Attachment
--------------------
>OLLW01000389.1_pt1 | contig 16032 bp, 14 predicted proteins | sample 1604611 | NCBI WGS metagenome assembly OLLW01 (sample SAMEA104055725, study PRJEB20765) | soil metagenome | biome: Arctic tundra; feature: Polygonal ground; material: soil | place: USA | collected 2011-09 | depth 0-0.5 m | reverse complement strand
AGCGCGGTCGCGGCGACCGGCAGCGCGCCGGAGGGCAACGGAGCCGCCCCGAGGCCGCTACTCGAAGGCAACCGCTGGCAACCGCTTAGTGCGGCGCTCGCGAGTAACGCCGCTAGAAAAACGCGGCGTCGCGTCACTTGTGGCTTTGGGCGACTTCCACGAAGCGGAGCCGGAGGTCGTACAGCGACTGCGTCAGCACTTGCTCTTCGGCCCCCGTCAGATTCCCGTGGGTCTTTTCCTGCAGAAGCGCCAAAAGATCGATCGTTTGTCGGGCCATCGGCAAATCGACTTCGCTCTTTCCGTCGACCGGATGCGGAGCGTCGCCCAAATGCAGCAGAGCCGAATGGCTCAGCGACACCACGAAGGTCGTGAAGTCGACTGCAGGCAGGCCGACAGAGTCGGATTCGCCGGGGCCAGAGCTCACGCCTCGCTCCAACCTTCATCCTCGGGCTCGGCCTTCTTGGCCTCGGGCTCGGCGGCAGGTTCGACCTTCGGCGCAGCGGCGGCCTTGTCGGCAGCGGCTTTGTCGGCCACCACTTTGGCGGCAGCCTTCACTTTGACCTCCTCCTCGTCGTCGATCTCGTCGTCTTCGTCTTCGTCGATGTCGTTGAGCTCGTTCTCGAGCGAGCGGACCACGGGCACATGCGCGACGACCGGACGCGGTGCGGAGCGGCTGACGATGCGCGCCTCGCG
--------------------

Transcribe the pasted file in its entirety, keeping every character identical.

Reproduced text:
>OLLW01000389.1_pt1 | contig 16032 bp, 14 predicted proteins | sample 1604611 | NCBI WGS metagenome assembly OLLW01 (sample SAMEA104055725, study PRJEB20765) | soil metagenome | biome: Arctic tundra; feature: Polygonal ground; material: soil | place: USA | collected 2011-09 | depth 0-0.5 m | reverse complement strand
AGCGCGGTCGCGGCGACCGGCAGCGCGCCGGAGGGCAACGGAGCCGCCCCGAGGCCGCTACTCGAAGGCAACCGCTGGCAACCGCTTAGTGCGGCGCTCGCGAGTAACGCCGCTAGAAAAACGCGGCGTCGCGTCACTTGTGGCTTTGGGCGACTTCCACGAAGCGGAGCCGGAGGTCGTACAGCGACTGCGTCAGCACTTGCTCTTCGGCCCCCGTCAGATTCCCGTGGGTCTTTTCCTGCAGAAGCGCCAAAAGATCGATCGTTTGTCGGGCCATCGGCAAATCGACTTCGCTCTTTCCGTCGACCGGATGCGGAGCGTCGCCCAAATGCAGCAGAGCCGAATGGCTCAGCGACACCACGAAGGTCGTGAAGTCGACTGCAGGCAGGCCGACAGAGTCGGATTCGCCGGGGCCAGAGCTCACGCCTCGCTCCAACCTTCATCCTCGGGCTCGGCCTTCTTGGCCTCGGGCTCGGCGGCAGGTTCGACCTTCGGCGCAGCGGCGGCCTTGTCGGCAGCGGCTTTGTCGGCCACCACTTTGGCGGCAGCCTTCACTTTGACCTCCTCCTCGTCGTCGATCTCGTCGTCTTCGTCTTCGTCGATGTCGTTGAGCTCGTTCTCGAGCGAGCGGACCACGGGCACATGCGCGACGACCGGACGCGGTGCGGAGCGGCTGACGATGCGCGCCTCGCG